Polylepis spp.

Microcosms is very pleased to include a contribution in this new section Polylepis by Ben Kamm, founder of Sacred Succulents (https://sacredsucculents.com/), a business that lovingly and knowledgably purveys rare and endangered plants and seeds from the Americas, with a specialty in the Andean countries, which Ben has explored extensively and found much to admire and share with others. 

Polylepis, the Andean Progenitors of Humanity

By Ben Kamm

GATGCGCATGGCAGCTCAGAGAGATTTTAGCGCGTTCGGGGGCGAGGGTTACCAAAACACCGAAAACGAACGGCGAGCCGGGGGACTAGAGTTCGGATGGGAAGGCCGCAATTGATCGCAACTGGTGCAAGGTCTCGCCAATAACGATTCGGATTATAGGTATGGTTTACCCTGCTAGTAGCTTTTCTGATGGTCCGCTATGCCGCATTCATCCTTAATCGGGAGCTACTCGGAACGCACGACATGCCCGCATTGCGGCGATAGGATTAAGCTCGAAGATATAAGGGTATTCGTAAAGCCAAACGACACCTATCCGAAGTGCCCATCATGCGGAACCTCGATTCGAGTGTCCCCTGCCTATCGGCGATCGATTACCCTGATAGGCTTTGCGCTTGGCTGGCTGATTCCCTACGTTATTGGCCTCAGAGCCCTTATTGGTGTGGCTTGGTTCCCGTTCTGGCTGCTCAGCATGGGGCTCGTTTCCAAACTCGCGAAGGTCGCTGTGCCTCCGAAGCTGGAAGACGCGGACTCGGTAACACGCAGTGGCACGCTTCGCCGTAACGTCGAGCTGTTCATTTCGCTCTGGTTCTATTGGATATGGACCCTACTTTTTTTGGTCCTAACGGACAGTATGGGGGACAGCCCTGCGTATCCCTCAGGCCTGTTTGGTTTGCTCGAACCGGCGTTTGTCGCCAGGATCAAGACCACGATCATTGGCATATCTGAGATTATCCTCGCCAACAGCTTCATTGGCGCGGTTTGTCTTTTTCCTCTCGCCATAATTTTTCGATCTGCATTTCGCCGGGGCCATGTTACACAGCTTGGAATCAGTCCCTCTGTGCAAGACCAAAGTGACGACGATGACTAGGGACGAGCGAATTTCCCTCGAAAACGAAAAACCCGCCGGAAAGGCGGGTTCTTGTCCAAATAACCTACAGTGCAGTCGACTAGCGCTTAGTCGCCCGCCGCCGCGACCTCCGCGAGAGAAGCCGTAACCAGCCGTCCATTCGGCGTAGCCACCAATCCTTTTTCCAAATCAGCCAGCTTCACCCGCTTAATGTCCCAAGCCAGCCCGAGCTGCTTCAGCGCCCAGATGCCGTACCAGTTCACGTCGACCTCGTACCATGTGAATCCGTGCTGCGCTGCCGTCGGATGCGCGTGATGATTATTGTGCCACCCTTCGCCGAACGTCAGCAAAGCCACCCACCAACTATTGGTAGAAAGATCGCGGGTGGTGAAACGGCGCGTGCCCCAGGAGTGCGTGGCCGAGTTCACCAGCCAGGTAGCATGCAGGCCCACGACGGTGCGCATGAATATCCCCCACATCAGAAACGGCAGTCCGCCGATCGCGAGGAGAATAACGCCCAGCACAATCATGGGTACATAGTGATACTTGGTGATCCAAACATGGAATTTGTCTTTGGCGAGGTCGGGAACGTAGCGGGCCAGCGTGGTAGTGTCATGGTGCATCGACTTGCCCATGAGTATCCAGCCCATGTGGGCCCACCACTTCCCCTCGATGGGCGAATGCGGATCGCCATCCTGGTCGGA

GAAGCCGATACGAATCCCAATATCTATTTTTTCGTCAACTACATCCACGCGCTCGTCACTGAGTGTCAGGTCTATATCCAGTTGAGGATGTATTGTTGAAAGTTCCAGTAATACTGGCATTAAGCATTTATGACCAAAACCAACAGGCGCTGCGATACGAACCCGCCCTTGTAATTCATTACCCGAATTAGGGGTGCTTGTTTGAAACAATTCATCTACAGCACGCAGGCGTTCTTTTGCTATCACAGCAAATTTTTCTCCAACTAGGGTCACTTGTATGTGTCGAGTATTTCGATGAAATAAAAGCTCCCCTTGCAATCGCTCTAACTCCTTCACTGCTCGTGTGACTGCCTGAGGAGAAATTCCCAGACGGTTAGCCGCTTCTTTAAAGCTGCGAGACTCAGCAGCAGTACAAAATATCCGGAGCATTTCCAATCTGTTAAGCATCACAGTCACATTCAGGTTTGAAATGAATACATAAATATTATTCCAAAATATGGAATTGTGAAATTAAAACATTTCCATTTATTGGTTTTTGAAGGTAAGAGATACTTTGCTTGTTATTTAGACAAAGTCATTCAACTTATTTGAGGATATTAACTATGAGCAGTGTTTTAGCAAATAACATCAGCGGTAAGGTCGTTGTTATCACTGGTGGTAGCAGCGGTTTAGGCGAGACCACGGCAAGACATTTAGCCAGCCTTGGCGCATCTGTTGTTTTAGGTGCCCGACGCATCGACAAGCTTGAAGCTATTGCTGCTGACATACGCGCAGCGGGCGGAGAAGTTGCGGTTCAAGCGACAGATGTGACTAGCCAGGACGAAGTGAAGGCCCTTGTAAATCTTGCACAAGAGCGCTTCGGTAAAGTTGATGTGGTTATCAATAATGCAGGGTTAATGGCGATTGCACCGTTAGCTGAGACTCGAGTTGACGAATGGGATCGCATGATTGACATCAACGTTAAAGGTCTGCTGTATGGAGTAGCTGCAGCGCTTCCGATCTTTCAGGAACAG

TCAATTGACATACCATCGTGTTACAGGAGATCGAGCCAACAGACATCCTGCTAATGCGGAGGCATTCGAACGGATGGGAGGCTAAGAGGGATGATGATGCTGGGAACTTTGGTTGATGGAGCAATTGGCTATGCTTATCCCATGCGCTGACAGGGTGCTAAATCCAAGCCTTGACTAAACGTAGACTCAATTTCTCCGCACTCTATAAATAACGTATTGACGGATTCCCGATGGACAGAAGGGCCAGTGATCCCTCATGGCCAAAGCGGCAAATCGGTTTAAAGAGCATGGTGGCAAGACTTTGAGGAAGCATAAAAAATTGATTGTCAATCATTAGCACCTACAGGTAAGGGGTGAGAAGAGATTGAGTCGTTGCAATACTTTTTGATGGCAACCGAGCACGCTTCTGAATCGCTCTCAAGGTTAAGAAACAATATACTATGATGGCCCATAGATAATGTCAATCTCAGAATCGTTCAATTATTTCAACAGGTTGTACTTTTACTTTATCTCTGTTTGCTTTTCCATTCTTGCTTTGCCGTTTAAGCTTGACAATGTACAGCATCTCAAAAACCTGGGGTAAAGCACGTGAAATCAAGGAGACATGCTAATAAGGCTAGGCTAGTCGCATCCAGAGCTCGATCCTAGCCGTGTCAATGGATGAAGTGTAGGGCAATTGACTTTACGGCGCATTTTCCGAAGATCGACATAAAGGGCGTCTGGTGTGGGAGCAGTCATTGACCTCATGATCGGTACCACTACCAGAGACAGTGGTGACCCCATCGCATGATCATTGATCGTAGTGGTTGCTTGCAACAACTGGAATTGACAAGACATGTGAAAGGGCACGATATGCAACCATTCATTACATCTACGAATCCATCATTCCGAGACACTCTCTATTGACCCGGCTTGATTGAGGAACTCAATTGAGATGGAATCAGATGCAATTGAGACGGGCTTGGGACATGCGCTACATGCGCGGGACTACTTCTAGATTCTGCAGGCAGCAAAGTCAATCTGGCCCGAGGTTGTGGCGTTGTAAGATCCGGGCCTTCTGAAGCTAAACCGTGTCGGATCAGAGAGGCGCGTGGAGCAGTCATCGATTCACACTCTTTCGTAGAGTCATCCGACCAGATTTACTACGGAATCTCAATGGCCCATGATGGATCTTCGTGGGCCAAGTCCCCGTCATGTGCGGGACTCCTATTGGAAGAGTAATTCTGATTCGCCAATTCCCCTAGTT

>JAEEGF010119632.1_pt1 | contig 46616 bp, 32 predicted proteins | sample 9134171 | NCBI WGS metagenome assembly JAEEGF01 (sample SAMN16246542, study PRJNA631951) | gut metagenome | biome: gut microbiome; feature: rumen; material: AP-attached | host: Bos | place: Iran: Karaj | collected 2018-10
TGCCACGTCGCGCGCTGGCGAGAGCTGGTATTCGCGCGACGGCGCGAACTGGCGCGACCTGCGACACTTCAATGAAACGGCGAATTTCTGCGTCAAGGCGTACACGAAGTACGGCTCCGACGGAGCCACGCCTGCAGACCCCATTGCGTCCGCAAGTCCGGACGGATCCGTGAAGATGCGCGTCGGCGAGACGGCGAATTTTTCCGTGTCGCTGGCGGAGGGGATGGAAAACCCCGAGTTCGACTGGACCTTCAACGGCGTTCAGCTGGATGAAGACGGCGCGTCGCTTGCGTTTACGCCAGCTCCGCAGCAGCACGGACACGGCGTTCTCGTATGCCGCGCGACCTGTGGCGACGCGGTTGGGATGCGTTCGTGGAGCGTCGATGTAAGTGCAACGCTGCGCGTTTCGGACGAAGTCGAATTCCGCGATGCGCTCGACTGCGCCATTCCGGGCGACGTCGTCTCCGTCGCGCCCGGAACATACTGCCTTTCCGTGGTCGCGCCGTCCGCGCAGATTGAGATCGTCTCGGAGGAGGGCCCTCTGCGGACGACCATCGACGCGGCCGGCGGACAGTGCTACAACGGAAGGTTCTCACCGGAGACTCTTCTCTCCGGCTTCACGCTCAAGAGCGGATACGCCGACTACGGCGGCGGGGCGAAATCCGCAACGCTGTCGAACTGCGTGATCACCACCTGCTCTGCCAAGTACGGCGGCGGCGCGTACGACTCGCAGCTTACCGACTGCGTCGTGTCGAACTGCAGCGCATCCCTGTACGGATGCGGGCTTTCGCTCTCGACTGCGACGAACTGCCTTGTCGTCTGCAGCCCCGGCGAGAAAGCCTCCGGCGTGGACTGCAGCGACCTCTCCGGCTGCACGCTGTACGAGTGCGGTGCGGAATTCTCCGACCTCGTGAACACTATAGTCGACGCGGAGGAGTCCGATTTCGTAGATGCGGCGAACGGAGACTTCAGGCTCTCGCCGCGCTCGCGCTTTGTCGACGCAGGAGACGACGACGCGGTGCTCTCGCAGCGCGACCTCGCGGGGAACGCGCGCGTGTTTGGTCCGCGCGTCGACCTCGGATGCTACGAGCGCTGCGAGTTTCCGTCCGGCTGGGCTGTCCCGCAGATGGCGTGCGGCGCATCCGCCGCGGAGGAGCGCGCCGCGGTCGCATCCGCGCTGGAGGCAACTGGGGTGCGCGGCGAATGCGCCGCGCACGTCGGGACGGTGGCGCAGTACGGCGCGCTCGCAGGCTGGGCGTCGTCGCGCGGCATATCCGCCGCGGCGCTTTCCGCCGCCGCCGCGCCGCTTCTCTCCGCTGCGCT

It is estimated that forests of Polylepis, also known as Queñal, Kewiña, Keñua, once covered over 20% of the Andes up to 17,000’+. These forests were slowly cleared over millennia, massacred by human activity over the last 500 years and are now reduced to almost nothing. There’s an island (Titi’kaka –Aymara name; Isla del Sol in Spanish) in an improbable high mountain lake, more of a small freshwater ocean, stretching between snow-blanketed mountains that touch the heavens. The north side of this island, where the sun shimmers and scintillates on the shy, gentle waves lapping rocky shores, where toadlets hop about, having recently emerged from the lake’s primordial waters (in whose depths, among the waterweeds and ancient offering made of stone, ceramic, silver and gold, there lurks the toadlet’s close kin, the saggy-baggy aquatic frog). Further up the shore, past dwarf Baccharis shrubs and columnar, gold-spined Trichocereus cactus, there is a crag of rock, where, like amphibians from the water, the first people emerged blinking, sunstruck and in awe at the beauty of the bright world stretching out before them. The founders of the Incan dynasty were Manco Capac and Mama Ocllo, and this site is where the Pillkukayna was built, the so-called Temple of the Sun. The first to greet them, like welcoming kin, were small gnarled trees; rarely taller than the height of three men, their twisted and sprawling trunks flaking sheets of thin bronze-red bark, their dense canopy of white furred, green leaflets, dangling clusters of small yellow-green flowers. These tree-kin gave them welcoming shelter from the elements and nourishment from the fruits, birds and beasts which populated their forests, as well as fresh water from the crystalline springs which sprang from their roots, medicine from their multifold leaves and ever-shedding bark, utility and fire from their hard, dense wood. Perhaps, these very Polylepis trees are those first ancestors, Andean primogenitors of humanity. Very few of these trees remain, the nearby island of the moon is now blanketed with Eucalyptus — a favorite, along with Mexican pine, of NGOs which actually pay locals to reforest the Andes with these foreign species. None of the populations of P. incarum on Isla del Sol can be considered forest, only relictual stands. The same is mostly true for P. incarum growing on the edges of Titicaca and for much of the other 26 species of this unique high-altitude tree distributed along the Andes, from Venezuela all the way to Córdoba in central western Argentina. Except in the highest elevations, watersheds, and steep or inaccessible mountain slopes, the mark of contemporary man and his beasts is heavy in most areas where the tree still occurs. Polylepis are amongst the most enchanting trees I have ever encountered with their contorted trunks and peeling bark, not to mention their rebellious nature. This is a tree that actually dares to grow above the treeline. It has extremely hard wood that is excellent for construction and firewood. It is used medicinally for lung and kidney issues, the bark chewed for oral health. Additionally, it is a source of beige, pale-pink and green dyes. Polylepis were considered sacred during Incan times and associated with the ancestors: forests were venerated and protected. Propagation and reforestation of Polylepis is essential for sustainable development in the Andes. A eubiotic species, Polylepis forests are known to harbor the highest biodiversity of any ecosystem in the high Andes.

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